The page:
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 Table of Contents  
Year : 2016  |  Volume : 60  |  Issue : 4  |  Page : 341-346  

Assessment of newborn care corners in selected public health facilities in Bihar

1 Project Associate, Indian Institute of Public Health-Delhi, Public Health Foundation of India, India
2 Associate Professor, Indian Institute of Public Health-Delhi, Public Health Foundation of India, India
3 Health Officer Maternal and Newborn Health, UNICEF, Bihar, India
4 Health Specialist, UNICEF, Bihar, India
5 Additional Professor, Indian Institute of Public Health-Delhi, Public Health Foundation of India, India

Date of Web Publication15-Dec-2016

Correspondence Address:
Jyoti Sharma
Indian Institute of Public Health-Delhi, Public Health Foundation of India, Plot No. 47, Sector 44, Gurgaon, Delhi-NCR, Haryana
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Source of Support: None, Conflict of Interest: None

DOI: 10.4103/0019-557X.195863

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Background: A functional newborn care corner (NBCC) is critical to provide immediate care to newborns including resuscitation, warmth, and initial care to sick newborns. NBCC provides an acceptable environment for all infants at birth, and it is mandatory for all delivery points at all levels in the health system including operation theaters. Objective: The objective of this study was to find the status of availability of NBCCs and service provision in selected public health facilities of Bihar. Methods: A total of 57 NBCCs, having high delivery load (>100 deliveries/month), across 25 high-priority districts in Bihar, were selected purposively in consultation with the State Health Society, Bihar, for the assessment. These facilities were assessed for the availability and/or functioning of infrastructure, equipment maintenance, human resource, supply of drugs and consumables, adherence to protocols, and record keeping. Results: Only 22.8% of the NBCCs were found to be fully functional, majority (68.4%) were partially functional, and 9% were nonfunctional. Thirty-seven (64.9%) NBCCs were located inside the labor room premises. Approximately, one-third of the neonates delivered were kept in NBCCs. Equipment though available lacked the provision of annual maintenance contract. Essential drugs such as adrenaline (24.6%) and Vitamin K injection (42.1%) were not available in many facilities. Only 6.2% of the newborns had low birth weight, indicating underreporting. Majority of the health-care staff available were trained but possessed poor skills. Data recording and reporting was also suboptimal. Conclusion: The network of NBCCs needs to be strengthened across the state and linked with higher facilities to achieve the desired reduction in neonatal morbidity and mortality.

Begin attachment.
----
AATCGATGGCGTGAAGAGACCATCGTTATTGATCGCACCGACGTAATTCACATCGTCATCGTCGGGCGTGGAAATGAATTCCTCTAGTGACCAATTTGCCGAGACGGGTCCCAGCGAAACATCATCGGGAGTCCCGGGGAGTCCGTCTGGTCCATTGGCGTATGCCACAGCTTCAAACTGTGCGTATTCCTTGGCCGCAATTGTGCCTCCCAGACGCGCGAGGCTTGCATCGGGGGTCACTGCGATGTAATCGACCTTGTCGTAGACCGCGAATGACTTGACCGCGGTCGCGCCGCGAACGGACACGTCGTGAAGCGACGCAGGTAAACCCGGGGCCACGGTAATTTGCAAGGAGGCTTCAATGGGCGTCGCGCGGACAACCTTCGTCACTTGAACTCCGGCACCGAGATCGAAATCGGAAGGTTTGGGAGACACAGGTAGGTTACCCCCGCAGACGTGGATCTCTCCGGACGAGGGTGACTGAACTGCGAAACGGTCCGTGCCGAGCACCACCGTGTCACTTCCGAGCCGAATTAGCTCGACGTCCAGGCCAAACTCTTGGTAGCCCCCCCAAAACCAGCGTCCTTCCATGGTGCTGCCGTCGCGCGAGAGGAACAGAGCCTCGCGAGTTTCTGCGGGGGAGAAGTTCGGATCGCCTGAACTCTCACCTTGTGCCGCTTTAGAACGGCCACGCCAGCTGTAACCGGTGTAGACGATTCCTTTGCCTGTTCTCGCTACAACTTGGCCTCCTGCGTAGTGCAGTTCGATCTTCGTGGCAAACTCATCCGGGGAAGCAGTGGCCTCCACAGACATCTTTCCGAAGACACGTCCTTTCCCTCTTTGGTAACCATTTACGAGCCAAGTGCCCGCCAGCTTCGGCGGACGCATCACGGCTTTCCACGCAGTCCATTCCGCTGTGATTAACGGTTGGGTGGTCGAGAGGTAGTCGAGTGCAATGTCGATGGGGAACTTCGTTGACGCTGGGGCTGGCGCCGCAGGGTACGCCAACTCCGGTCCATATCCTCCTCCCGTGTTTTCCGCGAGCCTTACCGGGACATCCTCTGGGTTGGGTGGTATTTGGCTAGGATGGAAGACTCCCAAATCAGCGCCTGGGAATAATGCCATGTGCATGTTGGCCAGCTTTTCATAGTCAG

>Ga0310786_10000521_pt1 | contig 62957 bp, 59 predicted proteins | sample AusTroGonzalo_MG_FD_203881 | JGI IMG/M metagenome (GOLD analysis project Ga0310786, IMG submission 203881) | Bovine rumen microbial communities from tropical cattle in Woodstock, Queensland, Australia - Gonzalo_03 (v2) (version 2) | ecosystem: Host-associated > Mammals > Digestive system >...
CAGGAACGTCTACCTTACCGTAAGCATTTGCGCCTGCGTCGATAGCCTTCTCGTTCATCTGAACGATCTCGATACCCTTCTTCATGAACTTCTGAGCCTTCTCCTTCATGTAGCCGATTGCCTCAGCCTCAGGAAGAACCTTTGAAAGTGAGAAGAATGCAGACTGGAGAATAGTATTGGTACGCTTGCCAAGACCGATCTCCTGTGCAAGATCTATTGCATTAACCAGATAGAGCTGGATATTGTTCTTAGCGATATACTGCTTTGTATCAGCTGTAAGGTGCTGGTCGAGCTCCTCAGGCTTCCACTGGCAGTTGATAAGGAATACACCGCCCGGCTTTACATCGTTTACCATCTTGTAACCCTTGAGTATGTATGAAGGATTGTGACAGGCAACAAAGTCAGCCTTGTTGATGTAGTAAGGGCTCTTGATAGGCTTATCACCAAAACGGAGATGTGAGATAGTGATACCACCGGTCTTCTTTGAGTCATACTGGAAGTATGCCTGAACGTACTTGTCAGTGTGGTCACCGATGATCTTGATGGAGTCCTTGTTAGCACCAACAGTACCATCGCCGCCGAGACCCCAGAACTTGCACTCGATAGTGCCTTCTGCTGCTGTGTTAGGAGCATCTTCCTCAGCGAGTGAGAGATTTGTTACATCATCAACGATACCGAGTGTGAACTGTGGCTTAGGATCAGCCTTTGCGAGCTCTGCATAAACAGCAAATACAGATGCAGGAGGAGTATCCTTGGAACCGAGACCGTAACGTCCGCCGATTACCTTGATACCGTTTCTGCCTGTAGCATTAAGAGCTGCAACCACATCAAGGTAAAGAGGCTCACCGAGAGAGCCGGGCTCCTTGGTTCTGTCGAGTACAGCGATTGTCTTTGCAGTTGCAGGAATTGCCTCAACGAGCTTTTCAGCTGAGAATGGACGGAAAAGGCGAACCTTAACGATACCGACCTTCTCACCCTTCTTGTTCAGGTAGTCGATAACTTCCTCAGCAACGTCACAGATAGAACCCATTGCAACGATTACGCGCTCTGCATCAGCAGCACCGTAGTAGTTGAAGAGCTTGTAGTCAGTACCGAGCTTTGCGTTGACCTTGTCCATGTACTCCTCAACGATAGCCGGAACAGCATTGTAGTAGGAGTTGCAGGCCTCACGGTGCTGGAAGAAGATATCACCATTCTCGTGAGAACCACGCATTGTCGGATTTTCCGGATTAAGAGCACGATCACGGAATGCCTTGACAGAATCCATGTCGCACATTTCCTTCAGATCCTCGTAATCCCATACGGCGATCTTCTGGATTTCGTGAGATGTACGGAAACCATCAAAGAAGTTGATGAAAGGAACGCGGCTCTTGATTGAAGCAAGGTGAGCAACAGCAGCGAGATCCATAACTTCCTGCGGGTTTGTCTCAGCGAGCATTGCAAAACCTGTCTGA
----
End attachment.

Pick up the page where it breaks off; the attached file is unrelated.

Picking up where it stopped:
Keywords: Assessment, facilities, newborn care corners, newborns

How to cite this article:
Chauhan M, Sharma J, Negandhi P, Reddy S, Sethy G, Neogi SB. Assessment of newborn care corners in selected public health facilities in Bihar. Indian J Public Health 2016;60:341-6

How to cite this URL:
Chauhan M, Sharma J, Negandhi P, Reddy S, Sethy G, Neogi SB. Assessment of newborn care corners in selected public health facilities in Bihar. Indian J Public Health [serial online] 2016 [cited 2023 Mar 25];60:341-6. Available from:

   Introduction Top

Facility-based newborn care (FBNC) refers to clinical services provided by skilled personnel at health facilities round-the-clock.[1],[2] With the launch of the National Rural Health Mission (NRHM), the focus on newborn care has become central to the child health strategy both at the community and facility level. UNICEF India played a lead role in partnership with state governments in the early operationalization of FBNC in the country. The operational guidelines were formulated to provide details of designing the special newborn care units (SNCUs) at district level, newborn stabilization units (NBSUs) at the first referral units, and newborn care corners (NBCCs) at all active delivery points in a district.[3],[4]